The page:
I have heard it explained in the following way, particularly in regard to the Eucharist:
The Catholic Church believes that ordination grants the bishop the power to change the bread and wine into the body and blood of Christ. This power still exists, even if the bishop breaks communion with the Catholic Church. By the laying on of hands, the bishop can pass this power on to others, and “valid” sacraments can continue, as long as the succession is maintained. This is why, from a Catholic point of view, the Orthodox can still have a genuine Eucharist.
By contrast, the Orthodox Church believes that the sacraments belong to the Church and work within the Church. If a bishop leaves the Church, he does not take his sacramental power with him, and he is essentially a schismatic layman. This is why, from an Orthodox point of view, the Catholics may or may not have a genuine Eucharist. There is not an absolute statement on this, but this is why the Orthodox cannot state that the Catholic Church has genuine sacraments. They are not trying to be mean. They cannot reciprocate the Catholic Church’s affirming view of their sacraments, because they have a different idea of how this sacramental power is maintained.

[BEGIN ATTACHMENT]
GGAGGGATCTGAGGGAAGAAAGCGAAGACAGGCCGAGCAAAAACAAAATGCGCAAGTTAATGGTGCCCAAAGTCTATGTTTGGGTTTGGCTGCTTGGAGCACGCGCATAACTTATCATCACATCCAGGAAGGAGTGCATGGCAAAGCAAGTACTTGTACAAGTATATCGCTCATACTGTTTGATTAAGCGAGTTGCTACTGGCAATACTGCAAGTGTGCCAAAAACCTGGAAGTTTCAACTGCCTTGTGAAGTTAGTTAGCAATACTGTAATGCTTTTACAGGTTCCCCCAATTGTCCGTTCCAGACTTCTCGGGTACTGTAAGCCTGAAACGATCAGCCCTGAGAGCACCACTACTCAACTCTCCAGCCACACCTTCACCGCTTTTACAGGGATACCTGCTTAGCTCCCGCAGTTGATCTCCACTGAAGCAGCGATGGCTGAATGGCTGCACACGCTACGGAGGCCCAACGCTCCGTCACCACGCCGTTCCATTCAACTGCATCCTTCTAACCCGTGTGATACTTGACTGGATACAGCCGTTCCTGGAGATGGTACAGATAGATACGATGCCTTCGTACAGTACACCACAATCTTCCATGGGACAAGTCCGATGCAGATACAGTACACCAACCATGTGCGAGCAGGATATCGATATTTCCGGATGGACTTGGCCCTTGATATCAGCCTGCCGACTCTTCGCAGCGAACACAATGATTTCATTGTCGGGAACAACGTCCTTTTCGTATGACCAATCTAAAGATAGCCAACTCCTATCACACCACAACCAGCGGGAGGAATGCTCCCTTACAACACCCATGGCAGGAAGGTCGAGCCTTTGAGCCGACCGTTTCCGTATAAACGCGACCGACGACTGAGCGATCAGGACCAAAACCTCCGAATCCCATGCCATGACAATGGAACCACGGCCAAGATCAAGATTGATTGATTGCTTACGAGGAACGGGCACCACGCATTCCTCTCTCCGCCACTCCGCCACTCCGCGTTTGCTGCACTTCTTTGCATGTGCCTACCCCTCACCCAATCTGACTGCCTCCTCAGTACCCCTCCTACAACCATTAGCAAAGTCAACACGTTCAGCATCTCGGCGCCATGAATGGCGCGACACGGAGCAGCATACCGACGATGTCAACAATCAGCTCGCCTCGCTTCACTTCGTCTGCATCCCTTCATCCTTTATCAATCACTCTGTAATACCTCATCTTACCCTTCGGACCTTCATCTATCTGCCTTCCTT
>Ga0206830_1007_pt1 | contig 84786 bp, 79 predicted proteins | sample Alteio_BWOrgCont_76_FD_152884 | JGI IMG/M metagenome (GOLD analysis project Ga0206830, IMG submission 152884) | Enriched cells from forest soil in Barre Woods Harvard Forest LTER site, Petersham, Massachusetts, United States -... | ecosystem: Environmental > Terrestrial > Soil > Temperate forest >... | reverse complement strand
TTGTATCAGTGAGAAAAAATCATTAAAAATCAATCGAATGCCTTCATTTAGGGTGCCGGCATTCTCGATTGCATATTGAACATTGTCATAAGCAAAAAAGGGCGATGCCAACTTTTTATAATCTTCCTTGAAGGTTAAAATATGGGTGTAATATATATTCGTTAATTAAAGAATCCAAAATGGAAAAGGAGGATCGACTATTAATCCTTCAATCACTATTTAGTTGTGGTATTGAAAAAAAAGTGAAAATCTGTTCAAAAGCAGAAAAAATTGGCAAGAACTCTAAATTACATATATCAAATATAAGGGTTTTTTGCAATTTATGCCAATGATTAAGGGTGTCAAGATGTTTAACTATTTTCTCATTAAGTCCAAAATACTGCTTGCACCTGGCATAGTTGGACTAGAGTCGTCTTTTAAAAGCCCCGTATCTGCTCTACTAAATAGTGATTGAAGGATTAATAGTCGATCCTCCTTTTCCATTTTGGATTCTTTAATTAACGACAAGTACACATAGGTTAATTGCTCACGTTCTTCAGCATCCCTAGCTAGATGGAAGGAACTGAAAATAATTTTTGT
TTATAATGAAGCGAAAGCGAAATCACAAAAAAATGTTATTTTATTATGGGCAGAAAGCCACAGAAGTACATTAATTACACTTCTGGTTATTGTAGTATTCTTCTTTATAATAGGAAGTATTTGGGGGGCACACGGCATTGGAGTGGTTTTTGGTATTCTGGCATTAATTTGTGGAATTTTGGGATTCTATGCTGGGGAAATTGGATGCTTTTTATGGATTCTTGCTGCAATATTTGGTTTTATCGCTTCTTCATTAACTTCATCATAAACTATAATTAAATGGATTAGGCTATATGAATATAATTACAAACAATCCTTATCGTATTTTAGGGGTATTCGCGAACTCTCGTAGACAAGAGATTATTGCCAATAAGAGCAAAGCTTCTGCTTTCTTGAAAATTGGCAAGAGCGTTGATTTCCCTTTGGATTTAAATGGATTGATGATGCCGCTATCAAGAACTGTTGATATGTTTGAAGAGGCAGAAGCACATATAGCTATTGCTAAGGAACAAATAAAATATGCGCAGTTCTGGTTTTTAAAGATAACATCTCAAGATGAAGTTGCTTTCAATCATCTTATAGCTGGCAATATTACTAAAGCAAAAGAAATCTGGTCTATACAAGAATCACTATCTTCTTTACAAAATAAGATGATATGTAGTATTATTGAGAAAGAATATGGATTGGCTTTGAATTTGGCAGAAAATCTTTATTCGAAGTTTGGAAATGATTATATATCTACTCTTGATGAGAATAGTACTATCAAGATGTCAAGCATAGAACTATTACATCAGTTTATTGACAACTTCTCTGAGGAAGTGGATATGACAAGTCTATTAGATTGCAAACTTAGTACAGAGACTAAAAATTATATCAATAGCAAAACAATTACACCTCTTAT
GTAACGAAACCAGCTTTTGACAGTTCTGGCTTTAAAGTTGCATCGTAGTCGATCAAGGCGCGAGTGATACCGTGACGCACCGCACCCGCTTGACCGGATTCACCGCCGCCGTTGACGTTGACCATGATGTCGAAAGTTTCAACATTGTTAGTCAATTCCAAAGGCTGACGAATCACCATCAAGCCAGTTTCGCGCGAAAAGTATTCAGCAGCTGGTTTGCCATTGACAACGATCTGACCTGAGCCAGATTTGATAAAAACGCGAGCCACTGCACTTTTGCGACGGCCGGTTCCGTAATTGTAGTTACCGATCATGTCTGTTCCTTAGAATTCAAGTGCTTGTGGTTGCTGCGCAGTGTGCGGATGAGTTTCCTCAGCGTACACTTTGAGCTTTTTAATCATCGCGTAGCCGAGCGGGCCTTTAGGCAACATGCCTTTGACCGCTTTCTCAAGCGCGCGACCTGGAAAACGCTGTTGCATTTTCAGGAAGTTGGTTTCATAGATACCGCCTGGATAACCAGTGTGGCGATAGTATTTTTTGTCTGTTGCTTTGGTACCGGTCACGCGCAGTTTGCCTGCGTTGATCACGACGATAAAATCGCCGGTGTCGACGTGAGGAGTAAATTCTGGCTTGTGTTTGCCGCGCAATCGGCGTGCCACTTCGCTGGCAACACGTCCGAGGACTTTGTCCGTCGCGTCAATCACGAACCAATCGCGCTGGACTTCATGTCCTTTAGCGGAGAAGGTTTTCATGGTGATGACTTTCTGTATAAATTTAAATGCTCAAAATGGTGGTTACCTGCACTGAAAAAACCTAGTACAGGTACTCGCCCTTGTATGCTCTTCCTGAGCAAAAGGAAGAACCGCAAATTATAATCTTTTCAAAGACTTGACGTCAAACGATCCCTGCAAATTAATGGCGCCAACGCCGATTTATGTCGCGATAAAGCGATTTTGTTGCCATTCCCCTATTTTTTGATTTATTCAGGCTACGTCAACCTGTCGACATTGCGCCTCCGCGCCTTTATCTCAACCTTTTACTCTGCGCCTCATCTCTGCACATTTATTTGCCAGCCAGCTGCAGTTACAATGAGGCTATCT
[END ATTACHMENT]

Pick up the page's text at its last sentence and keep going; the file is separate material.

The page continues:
Again, that is just my understanding, and it may be incorrect.